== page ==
On this week's Weekend Reads, are we all going to have to chip in and pay for each other's maternity leave?
Plus the case for saying "y'all," why we're terrible at typing on our phones without help, how smartphones can be smarter about helping people, why you should really pay attention to other people, and what to do about racist computers.
Crowdfunding is becoming more and more popular, and not just for passion projects and Kickstarter potato salads. People are turning to online platforms like GoFundMe for things like paying off student loan debt and getting ready for babies. Could this problem be solved with something like mandatory paid maternity leave that most other industrialized countries have? Yeah, probably, but hey, at least we have GoFundMe! It could be the way of the future, though: there are crowdfunding sites available for specific goals like funding higher education and companies like Lemonade are touting peer-to-peer insurance options. Maybe we’ll all just have to band together and provide our own, voluntary safety nets and hope others pay it forward? Seems risky, but it just might be crazy enough to work.
Having moved from North Carolina to New York City, I expected a few changes: colder weather, more subways, fewer college basketball fans. One thing I didn’t really consider was the difference in language and the utter lack of "y’all." It’s a perfectly good word and it seems like it’s finally getting the national respect it deserves. Thanks, The Atlantic. It’s pointed out that y’all works as a second-person plural pronoun – the same that other languages all over the world have – and is a lot less stupid than saying "you guys." So let’s break the stigma that it’s only something that rednecks say, y’all. Next on the list for grammatical validation: ain’t (which I also view as a necessary piece of the English language, but that’s a rant for another time).
Smartphones have changed the way we communicate. I think most people have accepted that. Whether it’s having every chat program available at your fingertips – texts, Facebook Messenger, Slack, Twitter, etc – or the fact that you can send gifs to anybody from anywhere, you just don’t talk to people the same way you used to. A big part of that change is autocorrect. Between that and autocomplete, you barely have to pay attention to what you’re typing. You don’t really think about it when you’re using your phone, but it’s noticeable when it’s not there. Like, I’m writing this on a computer, and I have to spell out every single word? Correctly? (Side note: I misspelled a word in each of these last three sentences as I was writing them. Don’t judge.) This Wired article is a fun little adventure into the world of actually having to type correctly on your mobile device, and how we’d all just give up if we had to do it every day.
How’s this for a segue: typing on our phones is easier with autocorrect, but talking to them is even easier. And with the likes of Siri and Cortana trying to convince us that our phones are little more than faceless incubators for eventual A.I. overlords, sometimes we can forget that (for now) they’re just machines. So when people turn to them for help involving abuse, suicide, or other serious topics and get responses like "Let me google that for you," it’s a little surprising. Manufacturers have implemented some improvements – like offering up the suicide prevention hotline contact information in some instances – but that’s not always the case. There are arguments to be made about whether or not giving search engine results is a proper resource for people, but it does sort of highlight just how important our phones have become to us.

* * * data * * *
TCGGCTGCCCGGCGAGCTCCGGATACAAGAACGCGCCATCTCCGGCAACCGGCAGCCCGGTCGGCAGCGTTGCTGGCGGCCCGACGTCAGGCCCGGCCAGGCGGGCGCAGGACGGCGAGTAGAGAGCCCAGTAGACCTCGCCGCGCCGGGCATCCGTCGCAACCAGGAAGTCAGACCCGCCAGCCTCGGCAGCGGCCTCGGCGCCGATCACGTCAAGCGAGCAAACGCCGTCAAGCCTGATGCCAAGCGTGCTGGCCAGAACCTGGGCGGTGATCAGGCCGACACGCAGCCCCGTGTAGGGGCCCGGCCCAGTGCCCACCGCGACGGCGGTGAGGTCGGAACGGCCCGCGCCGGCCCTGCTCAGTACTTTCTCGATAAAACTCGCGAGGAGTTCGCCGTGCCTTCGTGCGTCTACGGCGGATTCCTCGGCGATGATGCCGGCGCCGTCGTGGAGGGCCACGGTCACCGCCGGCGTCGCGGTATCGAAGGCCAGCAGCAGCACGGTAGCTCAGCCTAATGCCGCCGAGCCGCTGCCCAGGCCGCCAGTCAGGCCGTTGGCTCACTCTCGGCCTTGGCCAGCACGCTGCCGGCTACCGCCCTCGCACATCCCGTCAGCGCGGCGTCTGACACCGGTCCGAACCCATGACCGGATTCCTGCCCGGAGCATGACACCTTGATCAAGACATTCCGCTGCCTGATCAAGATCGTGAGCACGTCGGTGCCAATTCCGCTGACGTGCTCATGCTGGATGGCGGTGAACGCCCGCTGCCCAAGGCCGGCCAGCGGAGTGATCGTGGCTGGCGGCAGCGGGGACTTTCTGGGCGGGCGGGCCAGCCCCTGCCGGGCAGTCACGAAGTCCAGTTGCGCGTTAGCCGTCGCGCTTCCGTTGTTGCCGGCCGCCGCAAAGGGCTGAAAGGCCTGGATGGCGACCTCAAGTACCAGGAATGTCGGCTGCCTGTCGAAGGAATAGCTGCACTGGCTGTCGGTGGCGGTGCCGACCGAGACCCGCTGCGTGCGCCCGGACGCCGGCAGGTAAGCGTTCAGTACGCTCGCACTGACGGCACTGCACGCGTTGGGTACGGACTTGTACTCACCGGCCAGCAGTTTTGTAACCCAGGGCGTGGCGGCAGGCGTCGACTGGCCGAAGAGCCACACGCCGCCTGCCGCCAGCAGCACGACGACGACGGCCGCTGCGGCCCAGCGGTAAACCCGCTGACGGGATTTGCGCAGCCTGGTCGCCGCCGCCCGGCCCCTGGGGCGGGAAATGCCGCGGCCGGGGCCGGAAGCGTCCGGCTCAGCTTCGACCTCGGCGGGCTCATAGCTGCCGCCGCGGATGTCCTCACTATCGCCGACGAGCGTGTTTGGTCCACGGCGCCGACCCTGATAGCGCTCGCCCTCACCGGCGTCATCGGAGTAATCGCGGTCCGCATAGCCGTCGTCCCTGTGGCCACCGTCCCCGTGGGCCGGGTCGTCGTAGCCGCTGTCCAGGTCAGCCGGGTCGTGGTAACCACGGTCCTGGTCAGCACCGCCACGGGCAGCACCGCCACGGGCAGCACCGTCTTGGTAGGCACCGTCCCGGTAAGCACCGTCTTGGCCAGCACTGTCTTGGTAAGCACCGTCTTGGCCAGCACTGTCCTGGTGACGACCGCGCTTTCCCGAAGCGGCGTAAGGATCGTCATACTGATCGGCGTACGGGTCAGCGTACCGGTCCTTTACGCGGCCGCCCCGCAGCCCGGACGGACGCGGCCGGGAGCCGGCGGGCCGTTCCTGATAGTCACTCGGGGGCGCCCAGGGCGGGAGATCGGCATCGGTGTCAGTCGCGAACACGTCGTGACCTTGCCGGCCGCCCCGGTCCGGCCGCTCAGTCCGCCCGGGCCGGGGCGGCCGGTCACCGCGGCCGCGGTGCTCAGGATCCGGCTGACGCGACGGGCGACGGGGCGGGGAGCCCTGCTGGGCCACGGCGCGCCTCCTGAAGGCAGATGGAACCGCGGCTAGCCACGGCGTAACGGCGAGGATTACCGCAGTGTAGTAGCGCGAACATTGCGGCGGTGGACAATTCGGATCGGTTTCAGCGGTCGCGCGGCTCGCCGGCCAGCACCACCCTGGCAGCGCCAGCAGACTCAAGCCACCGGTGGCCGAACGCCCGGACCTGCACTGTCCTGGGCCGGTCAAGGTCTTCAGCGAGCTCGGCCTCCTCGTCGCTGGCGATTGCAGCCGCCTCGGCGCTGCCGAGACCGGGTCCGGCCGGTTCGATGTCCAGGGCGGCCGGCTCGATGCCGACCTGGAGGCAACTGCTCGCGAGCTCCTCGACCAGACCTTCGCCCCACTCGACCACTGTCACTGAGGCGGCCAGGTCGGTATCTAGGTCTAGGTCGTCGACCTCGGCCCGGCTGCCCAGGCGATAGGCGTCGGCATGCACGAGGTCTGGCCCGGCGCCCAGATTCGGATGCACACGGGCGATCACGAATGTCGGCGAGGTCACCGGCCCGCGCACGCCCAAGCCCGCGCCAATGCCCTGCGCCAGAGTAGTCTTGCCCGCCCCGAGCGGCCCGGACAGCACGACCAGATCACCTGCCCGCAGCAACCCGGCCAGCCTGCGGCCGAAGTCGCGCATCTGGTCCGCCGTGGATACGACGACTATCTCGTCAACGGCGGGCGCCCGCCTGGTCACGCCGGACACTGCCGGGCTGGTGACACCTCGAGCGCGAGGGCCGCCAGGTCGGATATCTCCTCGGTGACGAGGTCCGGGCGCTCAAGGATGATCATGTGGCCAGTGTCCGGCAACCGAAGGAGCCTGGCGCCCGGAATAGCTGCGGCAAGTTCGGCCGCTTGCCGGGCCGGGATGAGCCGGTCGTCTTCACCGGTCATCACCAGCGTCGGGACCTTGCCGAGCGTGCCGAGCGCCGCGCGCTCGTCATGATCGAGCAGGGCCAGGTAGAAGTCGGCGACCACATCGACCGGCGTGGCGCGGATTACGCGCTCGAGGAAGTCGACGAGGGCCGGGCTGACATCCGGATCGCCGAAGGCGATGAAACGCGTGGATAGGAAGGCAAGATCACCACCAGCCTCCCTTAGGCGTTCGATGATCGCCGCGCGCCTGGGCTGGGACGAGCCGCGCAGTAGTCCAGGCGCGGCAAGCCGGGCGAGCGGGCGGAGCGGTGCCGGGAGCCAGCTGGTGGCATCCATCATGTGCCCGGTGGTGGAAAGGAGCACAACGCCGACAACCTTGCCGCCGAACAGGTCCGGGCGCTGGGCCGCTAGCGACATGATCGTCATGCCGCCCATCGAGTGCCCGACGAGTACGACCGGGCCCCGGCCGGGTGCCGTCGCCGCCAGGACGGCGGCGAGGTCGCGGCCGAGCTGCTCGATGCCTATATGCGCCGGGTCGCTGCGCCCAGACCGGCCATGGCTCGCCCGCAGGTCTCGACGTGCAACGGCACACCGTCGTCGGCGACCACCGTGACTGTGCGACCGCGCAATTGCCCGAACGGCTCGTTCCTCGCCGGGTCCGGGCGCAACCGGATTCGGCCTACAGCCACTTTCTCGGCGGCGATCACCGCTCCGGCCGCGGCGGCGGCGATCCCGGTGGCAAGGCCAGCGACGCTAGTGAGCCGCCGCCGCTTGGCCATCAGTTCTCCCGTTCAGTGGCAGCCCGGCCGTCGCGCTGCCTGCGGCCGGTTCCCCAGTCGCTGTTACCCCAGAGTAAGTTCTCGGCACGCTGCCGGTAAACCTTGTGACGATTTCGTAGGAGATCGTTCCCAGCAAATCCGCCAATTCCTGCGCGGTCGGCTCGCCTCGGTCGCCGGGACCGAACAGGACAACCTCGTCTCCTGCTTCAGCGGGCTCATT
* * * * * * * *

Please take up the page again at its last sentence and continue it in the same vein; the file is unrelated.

Everyone knows that babies are super cute, except when they’re first born, in which case they’re vaguely alien-looking. But you quickly become attached. And you might think that other people are also less-than-attractive at first glance, which is apparently a totally normal human perception. It turns out that the more attentive you are to faces, the more attractive they appear to you. It’s an important lesson that you shouldn’t judge a book by it’s cover unless you look at it a lot, that first impressions aren’t really that important if you can make several subsequent impressions, and that it’s totally fine to stare at people in public. Even if it weirds them out, you’ll probably end up complimenting them when it’s all over, so they’ll forgive you.
A lot of people are still kind of racist and/or sexist and/or otherwise hateful, but we expect machines to be cold and calculating, without any biases. That’s what makes stories around technology negatively targeting race and sex so interesting. Whether it’s when Google’s image search was matching images of African-Americans to those of animals or how content is suggested on Netflix or what ads you get served (women get shown more ads for lower-paying jobs than men do), there are questions around what’s causing it and what we should do about it. Is it just algorithms being algorithms, following the mostly-racist tendencies of the people using them? Is it the fact that tech companies are mostly made up of white guys? Who knows. I have to imagine it’s the fault of humans, though – even though modern computing systems probably really hate, like, Zunes or whatever, I think they’re probably cool with people and aren’t intentionally trying to offend anyone. We do a pretty good job of that without their help.